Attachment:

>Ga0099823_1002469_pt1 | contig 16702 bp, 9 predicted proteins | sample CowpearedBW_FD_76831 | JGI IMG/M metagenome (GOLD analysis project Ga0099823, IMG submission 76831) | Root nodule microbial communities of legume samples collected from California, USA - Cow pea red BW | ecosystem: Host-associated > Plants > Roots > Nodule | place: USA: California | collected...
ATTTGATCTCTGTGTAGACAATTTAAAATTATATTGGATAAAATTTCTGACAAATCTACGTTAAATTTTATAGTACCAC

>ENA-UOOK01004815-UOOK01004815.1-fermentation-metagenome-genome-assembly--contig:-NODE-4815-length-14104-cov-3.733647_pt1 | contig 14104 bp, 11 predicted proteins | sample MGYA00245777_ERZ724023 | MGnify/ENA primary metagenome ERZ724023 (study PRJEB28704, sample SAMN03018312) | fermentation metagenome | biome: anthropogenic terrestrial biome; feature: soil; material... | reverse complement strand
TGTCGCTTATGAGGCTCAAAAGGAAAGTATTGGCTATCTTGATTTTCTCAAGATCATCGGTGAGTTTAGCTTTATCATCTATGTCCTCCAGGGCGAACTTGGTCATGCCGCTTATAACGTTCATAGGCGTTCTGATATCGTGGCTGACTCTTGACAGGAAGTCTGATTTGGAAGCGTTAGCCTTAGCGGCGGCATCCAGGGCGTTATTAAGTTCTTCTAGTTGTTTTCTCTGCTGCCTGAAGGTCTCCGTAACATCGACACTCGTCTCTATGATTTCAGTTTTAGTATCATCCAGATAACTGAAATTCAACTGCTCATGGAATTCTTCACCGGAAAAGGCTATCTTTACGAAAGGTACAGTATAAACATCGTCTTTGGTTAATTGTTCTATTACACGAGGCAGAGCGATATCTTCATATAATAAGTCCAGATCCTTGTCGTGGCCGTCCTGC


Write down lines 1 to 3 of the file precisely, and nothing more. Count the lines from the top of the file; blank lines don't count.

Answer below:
>Ga0099823_1002469_pt1 | contig 16702 bp, 9 predicted proteins | sample CowpearedBW_FD_76831 | JGI IMG/M metagenome (GOLD analysis project Ga0099823, IMG submission 76831) | Root nodule microbial communities of legume samples collected from California, USA - Cow pea red BW | ecosystem: Host-associated > Plants > Roots > Nodule | place: USA: California | collected...
ATTTGATCTCTGTGTAGACAATTTAAAATTATATTGGATAAAATTTCTGACAAATCTACGTTAAATTTTATAGTACCAC

>ENA-UOOK01004815-UOOK01004815.1-fermentation-metagenome-genome-assembly--contig:-NODE-4815-length-14104-cov-3.733647_pt1 | contig 14104 bp, 11 predicted proteins | sample MGYA00245777_ERZ724023 | MGnify/ENA primary metagenome ERZ724023 (study PRJEB28704, sample SAMN03018312) | fermentation metagenome | biome: anthropogenic terrestrial biome; feature: soil; material... | reverse complement strand